susansflowers

garden ponderings


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Late Summer Unknown Beauty

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I had been watching this unknown plant grow in the midst of my Bee Balm, and almost pulled it out early as an invading weed.
On second thought, I decided to let it live and see what developed.
You just never know ūüėÄ

Well, this plant looks so much prettier than my straggly bee balm.
Now, I get to decide who stays and who gets relocated.


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Amaranth aka Pigweed

Such a beautiful flower, I cannot imagine it as a weed.
(I better watch my thoughts, as one person’s weed may be another person’s treasure!)
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My first time ever to grow this flower, and I had no idea what to expect.
It is about as tall as a cornstalk (5-6 feet, or up to 2 meters), but its ‘tassels’ droop down instead of staying erect, as with corn.
The flowers are a beautiful fuchsia color, and quite elongate
– around 12 inches (30 cm) long.

I read that these flowers can be dried and used in arrangements past their bloom season.  Of course, I have to try this:-)
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The flower on the far end was cut a few days ago.  It was laying on a counter and making a mess by dropping pollen.  Time to learn how to dry these.

First thing I discovered was amaranth flowers come in erect or hanging forms.
A suggestion to keep the fall of the flower was to drape it over a box.
This is how I interpret how to arrange these flowers for dehydration.¬† The color of the flower has darkened already.¬† I’ll keep you posted as to the success of this endeavor.


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Live and Learn

When I was younger, I thought I knew a lot (sometimes I even thought I knew it all!).  Everyday, as I get older, I realize just how little I know.
Does this make me smart ?  Because I know that I have lots to learn.
Or does this make me stupid, because I am dumb enough to think I know anything?

* * * * *
Enough rambling, I have a correction to make:
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I posted this photo on June 29, 2015, and claimed it was a Monarch butterfly with a lily.  WRONG!  Monarchs are orange and black, what is in the photo is a Swallowtail butterfly dining on an Asiatic Species Lily.
* * * * *
And a discovery.  Since July 4, 2015 when I posted Weed or Not, a new flower bloomed, and I recognized Coreopsis:
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Can you tell that the leaves look the same?
The specimen on the right has significantly more altitude than the shorter flower.
I am waiting for the taller one to bloom before the deer discover it and chew the buds off.


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Weed or Not?

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Doesn’t it really depend on your definition of what is a weed?
This garden invader (see, a negative comment by me already), is at least 4 feet tall (over a meter).  I have been letting it stay so I could see what the flower looks like.  Perhaps I will like the blossoms, and it could be a new addition to this deer-proof bed.

So far, neither bees or wasps have been attracted to this specimen.  Although, when I was photographing this morning, the bees were all over nearby plants, and I did not dawdle.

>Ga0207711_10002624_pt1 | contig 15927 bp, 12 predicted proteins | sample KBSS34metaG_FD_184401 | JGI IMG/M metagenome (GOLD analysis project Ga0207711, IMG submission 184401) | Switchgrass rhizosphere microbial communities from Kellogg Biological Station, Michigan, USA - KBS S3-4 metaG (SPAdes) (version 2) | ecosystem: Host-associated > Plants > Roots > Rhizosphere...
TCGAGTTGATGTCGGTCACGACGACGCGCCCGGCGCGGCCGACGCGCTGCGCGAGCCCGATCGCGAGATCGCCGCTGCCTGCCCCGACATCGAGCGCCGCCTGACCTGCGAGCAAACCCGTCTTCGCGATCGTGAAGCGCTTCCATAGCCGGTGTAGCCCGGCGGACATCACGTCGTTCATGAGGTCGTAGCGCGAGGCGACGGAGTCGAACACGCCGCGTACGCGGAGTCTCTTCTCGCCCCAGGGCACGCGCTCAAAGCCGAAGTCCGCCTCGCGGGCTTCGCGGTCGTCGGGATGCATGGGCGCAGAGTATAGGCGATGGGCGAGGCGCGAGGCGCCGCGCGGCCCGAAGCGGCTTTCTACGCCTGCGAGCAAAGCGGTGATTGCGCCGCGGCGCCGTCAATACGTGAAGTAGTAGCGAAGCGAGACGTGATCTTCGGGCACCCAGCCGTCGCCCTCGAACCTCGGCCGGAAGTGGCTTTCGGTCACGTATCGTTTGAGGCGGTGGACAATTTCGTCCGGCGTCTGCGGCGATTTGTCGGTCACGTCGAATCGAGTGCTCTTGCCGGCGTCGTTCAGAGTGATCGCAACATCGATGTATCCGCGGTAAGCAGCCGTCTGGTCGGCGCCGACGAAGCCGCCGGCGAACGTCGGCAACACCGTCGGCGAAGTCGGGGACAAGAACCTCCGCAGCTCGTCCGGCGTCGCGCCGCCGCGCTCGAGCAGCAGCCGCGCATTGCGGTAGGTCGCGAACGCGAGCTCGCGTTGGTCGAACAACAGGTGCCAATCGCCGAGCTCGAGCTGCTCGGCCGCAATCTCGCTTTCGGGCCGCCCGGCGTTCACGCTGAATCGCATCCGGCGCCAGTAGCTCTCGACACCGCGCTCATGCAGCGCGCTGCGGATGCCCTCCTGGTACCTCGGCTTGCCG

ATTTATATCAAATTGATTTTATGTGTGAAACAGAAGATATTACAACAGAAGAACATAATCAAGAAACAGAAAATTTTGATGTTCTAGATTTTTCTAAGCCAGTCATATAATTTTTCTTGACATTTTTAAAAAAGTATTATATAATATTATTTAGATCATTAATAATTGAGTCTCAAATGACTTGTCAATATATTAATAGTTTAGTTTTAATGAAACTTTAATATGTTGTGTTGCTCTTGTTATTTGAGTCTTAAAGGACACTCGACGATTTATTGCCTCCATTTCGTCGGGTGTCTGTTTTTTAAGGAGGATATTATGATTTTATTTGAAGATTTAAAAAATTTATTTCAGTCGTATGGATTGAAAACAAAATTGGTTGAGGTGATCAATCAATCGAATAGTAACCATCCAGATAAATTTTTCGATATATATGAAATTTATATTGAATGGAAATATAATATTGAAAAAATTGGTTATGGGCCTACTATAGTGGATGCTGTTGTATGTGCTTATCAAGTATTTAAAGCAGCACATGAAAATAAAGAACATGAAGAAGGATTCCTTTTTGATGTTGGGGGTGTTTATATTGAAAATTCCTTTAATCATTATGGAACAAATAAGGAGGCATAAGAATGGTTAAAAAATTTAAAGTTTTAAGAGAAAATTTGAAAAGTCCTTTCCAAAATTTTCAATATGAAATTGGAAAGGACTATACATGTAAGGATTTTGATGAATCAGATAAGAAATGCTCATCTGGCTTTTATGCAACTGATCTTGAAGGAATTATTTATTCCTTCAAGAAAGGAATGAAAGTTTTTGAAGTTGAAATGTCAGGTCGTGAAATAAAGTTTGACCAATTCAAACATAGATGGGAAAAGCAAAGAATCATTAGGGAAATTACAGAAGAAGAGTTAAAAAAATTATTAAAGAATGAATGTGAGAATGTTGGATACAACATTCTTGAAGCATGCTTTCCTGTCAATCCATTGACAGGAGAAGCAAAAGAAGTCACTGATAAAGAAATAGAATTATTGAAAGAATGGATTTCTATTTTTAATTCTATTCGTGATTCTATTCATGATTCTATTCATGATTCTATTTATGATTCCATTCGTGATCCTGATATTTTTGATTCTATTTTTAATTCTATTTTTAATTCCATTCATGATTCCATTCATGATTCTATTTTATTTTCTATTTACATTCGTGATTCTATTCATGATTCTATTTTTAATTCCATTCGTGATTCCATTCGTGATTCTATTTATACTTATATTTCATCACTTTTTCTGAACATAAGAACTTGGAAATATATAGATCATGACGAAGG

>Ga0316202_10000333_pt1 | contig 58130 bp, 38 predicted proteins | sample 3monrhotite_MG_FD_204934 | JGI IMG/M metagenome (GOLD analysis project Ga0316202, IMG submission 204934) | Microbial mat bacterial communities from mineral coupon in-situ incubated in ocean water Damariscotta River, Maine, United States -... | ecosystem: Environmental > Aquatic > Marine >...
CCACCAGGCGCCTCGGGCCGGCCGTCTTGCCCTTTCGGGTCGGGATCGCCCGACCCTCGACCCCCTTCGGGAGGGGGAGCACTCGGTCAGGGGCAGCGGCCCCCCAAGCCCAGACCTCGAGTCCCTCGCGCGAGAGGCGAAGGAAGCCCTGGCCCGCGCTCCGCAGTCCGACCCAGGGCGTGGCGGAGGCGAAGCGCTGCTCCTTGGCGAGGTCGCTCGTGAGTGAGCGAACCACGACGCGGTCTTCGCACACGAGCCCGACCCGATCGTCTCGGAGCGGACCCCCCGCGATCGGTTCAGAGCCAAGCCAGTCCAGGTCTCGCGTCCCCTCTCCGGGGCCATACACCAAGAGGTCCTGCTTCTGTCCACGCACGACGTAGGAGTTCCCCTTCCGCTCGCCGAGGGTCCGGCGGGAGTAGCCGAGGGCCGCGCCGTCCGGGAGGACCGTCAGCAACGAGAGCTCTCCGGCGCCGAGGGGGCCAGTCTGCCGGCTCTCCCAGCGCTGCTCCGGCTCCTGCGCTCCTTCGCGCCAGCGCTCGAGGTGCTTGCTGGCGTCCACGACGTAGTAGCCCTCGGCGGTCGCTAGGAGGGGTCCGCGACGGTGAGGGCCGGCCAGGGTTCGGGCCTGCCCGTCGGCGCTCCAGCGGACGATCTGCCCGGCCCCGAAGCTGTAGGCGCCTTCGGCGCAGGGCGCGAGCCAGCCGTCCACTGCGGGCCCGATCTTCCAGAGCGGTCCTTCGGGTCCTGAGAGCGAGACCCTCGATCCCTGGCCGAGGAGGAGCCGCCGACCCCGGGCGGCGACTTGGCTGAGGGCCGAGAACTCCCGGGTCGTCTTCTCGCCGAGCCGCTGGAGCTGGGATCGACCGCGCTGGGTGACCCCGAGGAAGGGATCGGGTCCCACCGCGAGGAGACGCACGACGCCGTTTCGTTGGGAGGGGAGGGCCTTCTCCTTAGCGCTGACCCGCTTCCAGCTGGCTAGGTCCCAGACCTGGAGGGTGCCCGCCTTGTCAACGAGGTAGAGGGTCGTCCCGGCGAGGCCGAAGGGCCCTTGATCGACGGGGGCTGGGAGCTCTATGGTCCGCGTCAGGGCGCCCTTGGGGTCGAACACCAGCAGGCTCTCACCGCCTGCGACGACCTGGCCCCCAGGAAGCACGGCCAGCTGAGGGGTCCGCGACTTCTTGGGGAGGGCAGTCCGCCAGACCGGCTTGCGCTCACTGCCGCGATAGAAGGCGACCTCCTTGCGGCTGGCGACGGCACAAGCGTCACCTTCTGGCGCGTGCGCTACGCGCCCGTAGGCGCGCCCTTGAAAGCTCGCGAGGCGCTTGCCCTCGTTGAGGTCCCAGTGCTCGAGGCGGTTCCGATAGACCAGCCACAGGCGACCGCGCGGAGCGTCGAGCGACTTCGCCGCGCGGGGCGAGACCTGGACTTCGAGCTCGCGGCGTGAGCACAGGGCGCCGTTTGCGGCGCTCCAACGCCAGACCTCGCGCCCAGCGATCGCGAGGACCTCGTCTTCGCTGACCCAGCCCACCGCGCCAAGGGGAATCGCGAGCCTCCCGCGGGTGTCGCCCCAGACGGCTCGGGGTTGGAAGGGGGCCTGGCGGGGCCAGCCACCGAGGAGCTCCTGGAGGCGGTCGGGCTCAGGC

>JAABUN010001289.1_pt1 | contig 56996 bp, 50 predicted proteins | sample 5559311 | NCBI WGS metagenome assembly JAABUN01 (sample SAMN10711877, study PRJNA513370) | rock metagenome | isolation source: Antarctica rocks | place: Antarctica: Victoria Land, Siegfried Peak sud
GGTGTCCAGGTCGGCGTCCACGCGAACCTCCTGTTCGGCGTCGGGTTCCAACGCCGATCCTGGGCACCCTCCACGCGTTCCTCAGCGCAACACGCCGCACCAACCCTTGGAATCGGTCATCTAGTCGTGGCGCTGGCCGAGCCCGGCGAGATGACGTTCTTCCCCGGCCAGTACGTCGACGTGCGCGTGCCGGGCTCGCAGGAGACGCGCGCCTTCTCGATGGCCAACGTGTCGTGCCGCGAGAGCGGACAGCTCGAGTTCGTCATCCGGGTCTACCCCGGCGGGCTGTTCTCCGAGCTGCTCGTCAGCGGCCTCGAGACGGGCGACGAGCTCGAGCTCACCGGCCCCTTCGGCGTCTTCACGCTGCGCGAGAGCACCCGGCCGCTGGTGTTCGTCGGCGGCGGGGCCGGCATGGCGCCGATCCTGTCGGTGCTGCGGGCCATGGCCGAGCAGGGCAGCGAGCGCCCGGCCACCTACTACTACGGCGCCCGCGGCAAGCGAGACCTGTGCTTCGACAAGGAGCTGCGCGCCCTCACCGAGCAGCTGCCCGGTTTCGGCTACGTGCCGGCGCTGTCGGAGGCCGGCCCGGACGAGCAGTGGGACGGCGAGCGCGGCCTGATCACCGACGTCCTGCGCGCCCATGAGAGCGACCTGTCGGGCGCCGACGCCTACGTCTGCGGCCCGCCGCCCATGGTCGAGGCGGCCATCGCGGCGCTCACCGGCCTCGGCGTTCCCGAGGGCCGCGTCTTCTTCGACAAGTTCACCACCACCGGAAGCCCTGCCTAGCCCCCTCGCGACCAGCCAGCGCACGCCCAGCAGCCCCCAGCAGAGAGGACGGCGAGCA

The other photo-taking challenge was getting the entire plant in one picture.  It is in the middle of a bed, and the neighboring greenery partially disguises what I am attempting to point out.


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Queen Anne’s Lace – weed or not?

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We have too many of this plant living on our land.  It is a weed as far as I am concerned.  Those pretty white flowers close up as they ripen their seed heads (in the upper middle of the photo is a spent flower with seeds developing).  Then the seeds are dispersed РI think by clamping onto socks, shoelaces or anything fibrous.  I have picked so many of these seeds out of footwear, it can make me scream!  Honestly, I seriously consider the value of the socks or whatever the clothes item is, when I decide whether to throw it out or start the tedious de-seeding process.

The leaves of Queen Anne’s Lace do resemble carrot leaves, and the scent or both is very similar when digging the roots out.¬† They must be botanical cousins of some sort.

I wonder what people were thinking when the name of this flower evolved?  It seems like they did not like their Queen Anne at all!

Bittercress

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Wintercress

Is it a weed or a wildflower I asked a ‘professional’ recently. “It’s only a weed, if it is growing where you don’t want it to grow,” she replied. Of course. It’s not as though I had never heard that before:)

So this flower grows prolifically all around here, and in the yards of everyone else I ask. It it in every flower and vegetable bed, and the fields. The good news is that it is easy to pull out. The bad news is that it seed prolifically. And if you don’t put the pulled weed in the trash or compost, it will re-root where ever it is thrown. A darn sturdy plant, it is.

I did learn its name and that it is native to this area.¬† When I looked up Oregon wildflowers online, I learned that I mis-heard the name of this plant.¬† Instead of¬†winterflower¬†it is actually named¬†bitterflower. ¬† I did hear that this is an edible plant, but I venture that the name gives an idea of how it tastes.¬†¬† Don’t think I will rush to try the greens anytime soon.¬† Besides, they are so small, it would take an awful lot of leaf picking to get much more than a mouthful. Kind of like wild strawberries, which are so tiny, one picks seemingly forever to get a small bowl full.